Yet all is not lost! Because just as I’m letting go of this one lovely piece of writing advice, I’m reaching for another. I can’t quite make it out clearly yet, but I think it has to do with writing the book that reflects your love of words, of stories, and most of all, of readers. I’ll let you know if I get any closer. For now, tell me your stories to keep me company while I’m reaching out – to keep us all company! Because another thing I’m starting to think is that writing is much more of an act of profound social faith than I ever thought.

Purpose vs. Pleasure?

Over breakfast the other day, I took the liberty of informing my father that I was going to make it my mission to get him a hobby. I can do this because he can’t get rid of me and I love him enough that I don’t mind annoying him into happiness.

A little context: he turned 81 earlier this month, and has been retired for the past six years. Unfortunately, retirement hasn’t been all, er, fun and games for him. Not that any of us expected it would be. Pop decided he was going to be a doctor when he was seven years old, and he pursued that career with single-minded purpose until the day he retired at 75, when his four grown children and wife finally managed to pry his fingers from the blood pressure cuff. If it hadn’t been for the prospect of volunteering in the healthcare industry, I think he’d still be pottering around his office today, the usual cohort of impossible and charming older Jewish women trailing dotingly in his wake.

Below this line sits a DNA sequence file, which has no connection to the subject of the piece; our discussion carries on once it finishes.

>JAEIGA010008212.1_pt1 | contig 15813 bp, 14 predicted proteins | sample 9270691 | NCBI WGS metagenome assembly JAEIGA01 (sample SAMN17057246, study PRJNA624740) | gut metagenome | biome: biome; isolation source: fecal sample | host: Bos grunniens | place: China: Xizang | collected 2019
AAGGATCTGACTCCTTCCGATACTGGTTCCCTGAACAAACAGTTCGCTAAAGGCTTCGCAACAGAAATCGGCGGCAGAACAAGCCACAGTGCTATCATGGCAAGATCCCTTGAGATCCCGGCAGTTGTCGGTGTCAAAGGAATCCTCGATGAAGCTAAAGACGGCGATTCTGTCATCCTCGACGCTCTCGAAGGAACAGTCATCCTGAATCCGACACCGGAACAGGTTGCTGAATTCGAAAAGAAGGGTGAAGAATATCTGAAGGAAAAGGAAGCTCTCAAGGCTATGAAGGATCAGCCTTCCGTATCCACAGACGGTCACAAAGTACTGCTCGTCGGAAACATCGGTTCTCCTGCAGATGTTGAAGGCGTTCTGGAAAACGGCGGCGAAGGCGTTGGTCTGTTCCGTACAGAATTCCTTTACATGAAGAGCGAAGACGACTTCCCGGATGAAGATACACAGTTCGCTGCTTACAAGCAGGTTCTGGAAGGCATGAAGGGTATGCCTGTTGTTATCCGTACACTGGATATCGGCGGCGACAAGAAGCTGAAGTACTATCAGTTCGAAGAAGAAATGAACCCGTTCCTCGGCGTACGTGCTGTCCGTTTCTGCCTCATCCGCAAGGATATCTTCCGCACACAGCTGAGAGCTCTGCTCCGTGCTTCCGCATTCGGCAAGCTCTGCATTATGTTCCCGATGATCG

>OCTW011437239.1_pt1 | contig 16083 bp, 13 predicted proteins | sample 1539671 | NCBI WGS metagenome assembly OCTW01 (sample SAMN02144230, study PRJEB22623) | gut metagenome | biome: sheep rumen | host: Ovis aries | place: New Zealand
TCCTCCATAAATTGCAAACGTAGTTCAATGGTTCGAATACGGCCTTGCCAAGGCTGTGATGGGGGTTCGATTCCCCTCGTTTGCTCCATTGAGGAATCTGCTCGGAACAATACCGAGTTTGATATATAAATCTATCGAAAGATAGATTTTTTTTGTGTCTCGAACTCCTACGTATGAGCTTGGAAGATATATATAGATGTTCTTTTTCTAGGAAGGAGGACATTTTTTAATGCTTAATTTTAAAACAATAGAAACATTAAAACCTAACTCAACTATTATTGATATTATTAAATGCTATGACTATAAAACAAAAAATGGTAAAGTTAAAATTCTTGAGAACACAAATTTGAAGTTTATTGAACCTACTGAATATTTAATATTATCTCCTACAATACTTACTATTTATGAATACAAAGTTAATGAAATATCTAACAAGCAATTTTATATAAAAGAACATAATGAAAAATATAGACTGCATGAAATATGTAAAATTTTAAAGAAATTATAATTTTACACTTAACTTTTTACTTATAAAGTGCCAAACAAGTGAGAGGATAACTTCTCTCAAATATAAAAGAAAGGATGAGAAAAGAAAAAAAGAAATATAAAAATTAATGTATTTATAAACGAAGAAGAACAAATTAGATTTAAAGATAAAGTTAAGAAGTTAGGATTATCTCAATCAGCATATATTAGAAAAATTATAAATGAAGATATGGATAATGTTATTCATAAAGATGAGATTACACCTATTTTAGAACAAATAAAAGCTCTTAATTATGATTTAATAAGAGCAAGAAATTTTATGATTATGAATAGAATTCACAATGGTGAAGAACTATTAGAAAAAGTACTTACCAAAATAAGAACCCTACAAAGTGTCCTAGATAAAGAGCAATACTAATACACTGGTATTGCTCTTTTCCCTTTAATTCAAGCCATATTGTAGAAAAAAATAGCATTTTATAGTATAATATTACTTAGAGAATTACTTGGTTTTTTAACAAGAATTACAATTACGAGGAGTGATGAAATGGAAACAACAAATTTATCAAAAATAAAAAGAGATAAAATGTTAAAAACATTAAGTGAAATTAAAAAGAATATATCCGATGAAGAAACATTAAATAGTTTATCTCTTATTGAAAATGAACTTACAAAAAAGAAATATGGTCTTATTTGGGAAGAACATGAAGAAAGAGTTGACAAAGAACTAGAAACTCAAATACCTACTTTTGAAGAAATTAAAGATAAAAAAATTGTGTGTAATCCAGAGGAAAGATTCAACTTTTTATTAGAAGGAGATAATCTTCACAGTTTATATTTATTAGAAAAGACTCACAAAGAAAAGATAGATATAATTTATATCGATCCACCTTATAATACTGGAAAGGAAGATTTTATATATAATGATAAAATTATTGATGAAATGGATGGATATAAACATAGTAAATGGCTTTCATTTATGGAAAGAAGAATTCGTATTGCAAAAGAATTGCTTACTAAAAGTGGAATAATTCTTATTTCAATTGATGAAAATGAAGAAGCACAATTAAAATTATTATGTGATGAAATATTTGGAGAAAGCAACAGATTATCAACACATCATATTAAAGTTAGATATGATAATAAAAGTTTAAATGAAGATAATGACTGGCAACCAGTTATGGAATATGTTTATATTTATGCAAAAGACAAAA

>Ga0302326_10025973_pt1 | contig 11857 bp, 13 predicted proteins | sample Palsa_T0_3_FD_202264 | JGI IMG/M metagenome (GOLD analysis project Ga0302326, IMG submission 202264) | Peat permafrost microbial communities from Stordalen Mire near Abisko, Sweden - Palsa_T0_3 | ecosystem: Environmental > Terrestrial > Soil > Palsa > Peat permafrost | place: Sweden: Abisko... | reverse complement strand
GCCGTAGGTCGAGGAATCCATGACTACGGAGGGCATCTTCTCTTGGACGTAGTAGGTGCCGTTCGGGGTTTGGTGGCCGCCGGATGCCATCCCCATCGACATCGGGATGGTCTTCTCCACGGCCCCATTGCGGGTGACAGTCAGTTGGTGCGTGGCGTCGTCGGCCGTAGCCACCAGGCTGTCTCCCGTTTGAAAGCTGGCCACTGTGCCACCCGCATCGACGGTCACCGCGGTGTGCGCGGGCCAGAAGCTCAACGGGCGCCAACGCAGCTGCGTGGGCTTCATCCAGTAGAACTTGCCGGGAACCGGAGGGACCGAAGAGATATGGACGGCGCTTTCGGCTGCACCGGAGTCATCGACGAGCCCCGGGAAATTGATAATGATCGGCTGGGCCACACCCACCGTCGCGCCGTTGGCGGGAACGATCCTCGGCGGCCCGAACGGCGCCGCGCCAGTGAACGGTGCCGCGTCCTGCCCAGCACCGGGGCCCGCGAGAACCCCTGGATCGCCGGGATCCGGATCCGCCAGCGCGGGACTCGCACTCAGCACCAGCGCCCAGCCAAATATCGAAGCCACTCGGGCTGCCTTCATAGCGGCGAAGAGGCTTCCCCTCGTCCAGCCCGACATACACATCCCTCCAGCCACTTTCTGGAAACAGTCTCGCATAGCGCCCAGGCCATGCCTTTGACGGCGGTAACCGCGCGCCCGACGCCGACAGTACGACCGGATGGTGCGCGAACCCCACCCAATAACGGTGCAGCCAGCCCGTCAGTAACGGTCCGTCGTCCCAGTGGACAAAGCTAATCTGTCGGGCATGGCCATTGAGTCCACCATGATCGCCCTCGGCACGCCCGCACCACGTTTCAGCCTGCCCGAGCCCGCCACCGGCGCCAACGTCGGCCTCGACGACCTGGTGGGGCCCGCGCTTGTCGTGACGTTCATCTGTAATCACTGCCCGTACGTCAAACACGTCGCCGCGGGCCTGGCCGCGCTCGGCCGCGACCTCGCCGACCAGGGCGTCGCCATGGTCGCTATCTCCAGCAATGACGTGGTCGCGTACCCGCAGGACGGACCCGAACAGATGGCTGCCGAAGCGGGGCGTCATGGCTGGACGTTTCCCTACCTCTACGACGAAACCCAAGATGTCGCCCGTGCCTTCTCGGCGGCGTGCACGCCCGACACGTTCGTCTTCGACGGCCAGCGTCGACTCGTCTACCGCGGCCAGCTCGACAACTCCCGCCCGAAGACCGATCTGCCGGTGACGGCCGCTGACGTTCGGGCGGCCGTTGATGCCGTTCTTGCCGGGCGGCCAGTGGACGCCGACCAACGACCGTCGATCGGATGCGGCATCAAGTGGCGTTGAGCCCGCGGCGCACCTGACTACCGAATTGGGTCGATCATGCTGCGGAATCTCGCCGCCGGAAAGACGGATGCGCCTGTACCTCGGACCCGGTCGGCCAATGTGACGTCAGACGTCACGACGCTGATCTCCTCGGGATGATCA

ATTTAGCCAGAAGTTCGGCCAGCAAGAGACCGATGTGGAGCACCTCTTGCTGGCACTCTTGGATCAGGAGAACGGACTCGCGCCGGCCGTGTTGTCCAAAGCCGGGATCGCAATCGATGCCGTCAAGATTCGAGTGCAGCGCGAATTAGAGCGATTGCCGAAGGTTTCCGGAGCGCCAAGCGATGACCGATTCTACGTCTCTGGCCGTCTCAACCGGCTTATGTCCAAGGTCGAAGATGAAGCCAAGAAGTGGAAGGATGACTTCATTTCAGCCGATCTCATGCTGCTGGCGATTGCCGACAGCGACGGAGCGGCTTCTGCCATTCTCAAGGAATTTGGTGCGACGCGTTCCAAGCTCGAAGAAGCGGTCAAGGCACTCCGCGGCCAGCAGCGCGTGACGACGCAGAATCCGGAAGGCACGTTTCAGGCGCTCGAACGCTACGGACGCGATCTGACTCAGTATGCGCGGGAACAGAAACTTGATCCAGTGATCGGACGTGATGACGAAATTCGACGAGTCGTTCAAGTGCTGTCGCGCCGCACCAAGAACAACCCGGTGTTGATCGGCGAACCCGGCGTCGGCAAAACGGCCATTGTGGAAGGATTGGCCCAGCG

But as it turned out, he didn’t enjoy volunteer work. I think I understand why – he’d served in a certain healing capacity for so long, it rubbed him the rob way to be in the same environment with the same wealth of knowledge and a reduced ability to act on it. Still, there are other retirees who find or rediscover passions after their formal careers have ended. My dad, unfortunately, hasn’t been one of them.